Article

Jones, K.S.: A Statistical Interpretation of Term Specificity and its Application in Retrieval. Journal of Documentation 28(1), 11-21

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Abstract

The exhaustivity of document descriptions and the specificity of index terms are usually regarded as independent. It is suggested that specificity should be interpreted statistically, as a function of term use rather than of term meaning. The effects on retrieval of variations in term specificity are examined, experiments with three test collections showing in particular that frequently-occurring terms are required for good overall performance. It is argued that terms should be weighted according to collection frequency, so that matches on less frequent, more specific, terms are of greater value than matches on frequent terms. Results for the test collections show that considerable improvements in performance are obtained with this very simple procedure.

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... The outlier handling strategies for each work can be seen in Table 3. [62,61,50,29] Working with text data requires embedding of words, sentences, or documents into a vector space model as numerical vectors to enable optimization over the data. Among the reviewed works, Term Frequency-Inverse Document Frequency (TF-IDF) [82,83,84] was the most common vectorization technique, used by 17 (30%) works, followed by 11 (19%) works using Bag-of-words (BOW) or Bag-of-n-grams, and word2vec [85] and [86] was found in 9 (16%) works. ...
... Another popular representation is the Term Frequency-Inverse Document Frequency (TF-IDF) [82,83,84], which is directly proportional to the term frequency within each document and inversely proportional on a logarithm scale to how often a term appears among all the documents in the corpora. Since the precise definition for either TF or IDF terms varies in the literature, a particular formulation for TF-IDF score is shown in Equation 14. ...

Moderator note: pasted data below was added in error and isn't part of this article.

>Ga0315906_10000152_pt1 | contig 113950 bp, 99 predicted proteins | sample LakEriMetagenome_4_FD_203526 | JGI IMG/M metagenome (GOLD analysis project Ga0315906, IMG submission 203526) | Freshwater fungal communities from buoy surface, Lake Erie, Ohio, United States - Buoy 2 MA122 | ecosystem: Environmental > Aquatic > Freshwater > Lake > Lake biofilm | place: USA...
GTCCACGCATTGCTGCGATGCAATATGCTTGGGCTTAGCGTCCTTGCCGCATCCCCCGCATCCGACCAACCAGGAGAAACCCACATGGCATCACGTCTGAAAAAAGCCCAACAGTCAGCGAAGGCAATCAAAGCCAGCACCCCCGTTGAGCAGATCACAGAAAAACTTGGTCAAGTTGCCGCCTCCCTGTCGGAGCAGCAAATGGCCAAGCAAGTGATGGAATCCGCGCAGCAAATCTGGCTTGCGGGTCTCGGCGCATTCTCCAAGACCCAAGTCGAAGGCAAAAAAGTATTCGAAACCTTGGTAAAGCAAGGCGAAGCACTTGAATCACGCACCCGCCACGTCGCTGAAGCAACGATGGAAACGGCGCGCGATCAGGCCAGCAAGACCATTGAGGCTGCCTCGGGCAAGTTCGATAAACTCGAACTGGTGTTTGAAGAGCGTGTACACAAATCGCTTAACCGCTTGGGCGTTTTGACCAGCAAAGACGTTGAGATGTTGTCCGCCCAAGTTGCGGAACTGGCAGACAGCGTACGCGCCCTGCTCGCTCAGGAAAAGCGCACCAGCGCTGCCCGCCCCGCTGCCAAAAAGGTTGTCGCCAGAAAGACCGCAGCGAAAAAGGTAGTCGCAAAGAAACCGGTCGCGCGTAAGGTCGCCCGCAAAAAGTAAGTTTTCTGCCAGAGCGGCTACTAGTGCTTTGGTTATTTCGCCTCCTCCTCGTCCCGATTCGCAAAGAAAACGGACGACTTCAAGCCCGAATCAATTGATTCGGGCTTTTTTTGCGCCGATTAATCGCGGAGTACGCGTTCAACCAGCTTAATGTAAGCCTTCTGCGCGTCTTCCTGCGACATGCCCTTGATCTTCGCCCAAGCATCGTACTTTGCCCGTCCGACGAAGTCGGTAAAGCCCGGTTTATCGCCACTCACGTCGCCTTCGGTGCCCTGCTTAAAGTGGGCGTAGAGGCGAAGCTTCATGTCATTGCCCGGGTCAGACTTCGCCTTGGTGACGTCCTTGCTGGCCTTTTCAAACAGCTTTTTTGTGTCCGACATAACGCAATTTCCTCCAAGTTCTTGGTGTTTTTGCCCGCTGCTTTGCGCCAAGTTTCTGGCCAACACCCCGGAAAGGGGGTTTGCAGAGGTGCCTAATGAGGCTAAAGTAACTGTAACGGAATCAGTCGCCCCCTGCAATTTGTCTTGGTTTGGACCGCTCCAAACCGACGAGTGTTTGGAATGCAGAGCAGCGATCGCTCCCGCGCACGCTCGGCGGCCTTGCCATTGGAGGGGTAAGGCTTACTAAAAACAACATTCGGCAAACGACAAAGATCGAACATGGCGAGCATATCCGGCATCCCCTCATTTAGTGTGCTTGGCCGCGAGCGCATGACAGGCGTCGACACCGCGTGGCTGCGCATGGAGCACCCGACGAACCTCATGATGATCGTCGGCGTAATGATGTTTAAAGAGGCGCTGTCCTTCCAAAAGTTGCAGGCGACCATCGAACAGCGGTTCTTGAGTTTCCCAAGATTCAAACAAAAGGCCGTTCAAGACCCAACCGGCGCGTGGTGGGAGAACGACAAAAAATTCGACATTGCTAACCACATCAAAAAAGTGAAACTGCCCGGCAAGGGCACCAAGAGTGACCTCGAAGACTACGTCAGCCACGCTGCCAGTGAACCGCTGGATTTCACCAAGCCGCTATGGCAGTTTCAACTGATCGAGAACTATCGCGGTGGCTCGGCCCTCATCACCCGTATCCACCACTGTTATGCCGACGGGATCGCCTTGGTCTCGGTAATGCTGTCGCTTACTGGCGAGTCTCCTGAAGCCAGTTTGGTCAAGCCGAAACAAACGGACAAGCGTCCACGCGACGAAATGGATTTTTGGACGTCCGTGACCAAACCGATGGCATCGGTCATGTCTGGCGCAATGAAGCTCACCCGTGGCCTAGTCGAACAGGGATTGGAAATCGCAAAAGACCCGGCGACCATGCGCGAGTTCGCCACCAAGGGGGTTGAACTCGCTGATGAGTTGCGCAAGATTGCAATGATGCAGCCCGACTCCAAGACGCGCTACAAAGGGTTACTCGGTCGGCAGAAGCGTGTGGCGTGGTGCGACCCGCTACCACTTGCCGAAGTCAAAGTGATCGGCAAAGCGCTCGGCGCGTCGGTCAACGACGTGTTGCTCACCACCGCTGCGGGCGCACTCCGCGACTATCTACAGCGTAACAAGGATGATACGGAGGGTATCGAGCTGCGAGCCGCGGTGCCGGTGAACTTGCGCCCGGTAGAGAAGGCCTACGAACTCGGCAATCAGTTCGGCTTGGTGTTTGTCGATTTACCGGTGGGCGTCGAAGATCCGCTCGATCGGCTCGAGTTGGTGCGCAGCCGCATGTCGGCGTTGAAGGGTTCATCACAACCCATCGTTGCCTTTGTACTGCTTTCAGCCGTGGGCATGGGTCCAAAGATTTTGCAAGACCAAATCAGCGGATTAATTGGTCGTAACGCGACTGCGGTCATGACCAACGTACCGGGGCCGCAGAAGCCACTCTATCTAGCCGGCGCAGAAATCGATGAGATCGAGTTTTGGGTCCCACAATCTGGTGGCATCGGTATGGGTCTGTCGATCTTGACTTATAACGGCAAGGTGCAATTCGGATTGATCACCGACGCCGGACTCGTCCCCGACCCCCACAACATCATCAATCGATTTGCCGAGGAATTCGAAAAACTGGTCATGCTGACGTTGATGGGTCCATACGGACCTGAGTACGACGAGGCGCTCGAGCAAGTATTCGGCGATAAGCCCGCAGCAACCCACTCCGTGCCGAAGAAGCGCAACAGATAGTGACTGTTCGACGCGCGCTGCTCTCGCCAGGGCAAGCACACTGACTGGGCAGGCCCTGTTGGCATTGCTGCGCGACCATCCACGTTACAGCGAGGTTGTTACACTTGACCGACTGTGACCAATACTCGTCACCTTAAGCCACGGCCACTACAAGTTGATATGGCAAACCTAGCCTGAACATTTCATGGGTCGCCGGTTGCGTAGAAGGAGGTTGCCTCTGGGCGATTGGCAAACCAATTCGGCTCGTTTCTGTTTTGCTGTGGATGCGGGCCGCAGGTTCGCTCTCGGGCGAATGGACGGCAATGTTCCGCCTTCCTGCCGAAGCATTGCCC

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Extracting knowledge from unlabeled texts using machine learning algorithms can be complex. Document categorization and information retrieval are two applications that may benefit from unsupervised learning (e.g., text clustering and topic modeling), including exploratory data analysis. However, the unsupervised learning paradigm poses reproducibility issues. The initialization can lead to variability depending on the machine learning algorithm. Furthermore, the distortions can be misleading when regarding cluster geometry. Amongst the causes, the presence of outliers and anomalies can be a determining factor. Despite the relevance of initialization and outlier issues for text clustering and topic modeling, the authors did not find an in-depth analysis of them. This survey provides a systematic literature review (2011-2022) of these subareas and proposes a common terminology since similar procedures have different terms. The authors describe research opportunities, trends, and open issues. The appendices summarize the theoretical background of the text vectorization, the factorization, and the clustering algorithms that are directly or indirectly related to the reviewed works.
... Tf×Idf (Jones, 1972). La production de mots-clés pour un document consiste d'abord à identifier les concepts importants, puis à ne retenir qu'un certain nombre de ces concepts selon divers critères et enfin à choisir une dénomination de ces concepts parmi toutes les formes linguistiques possibles. ...
... La méthode statistique la plus utilisée est le Tf×Idf (Jones, 1972). C'est une méthode de référence très populaire dans la plupart des tâches de traitement automatique de la langue. ...
Thesis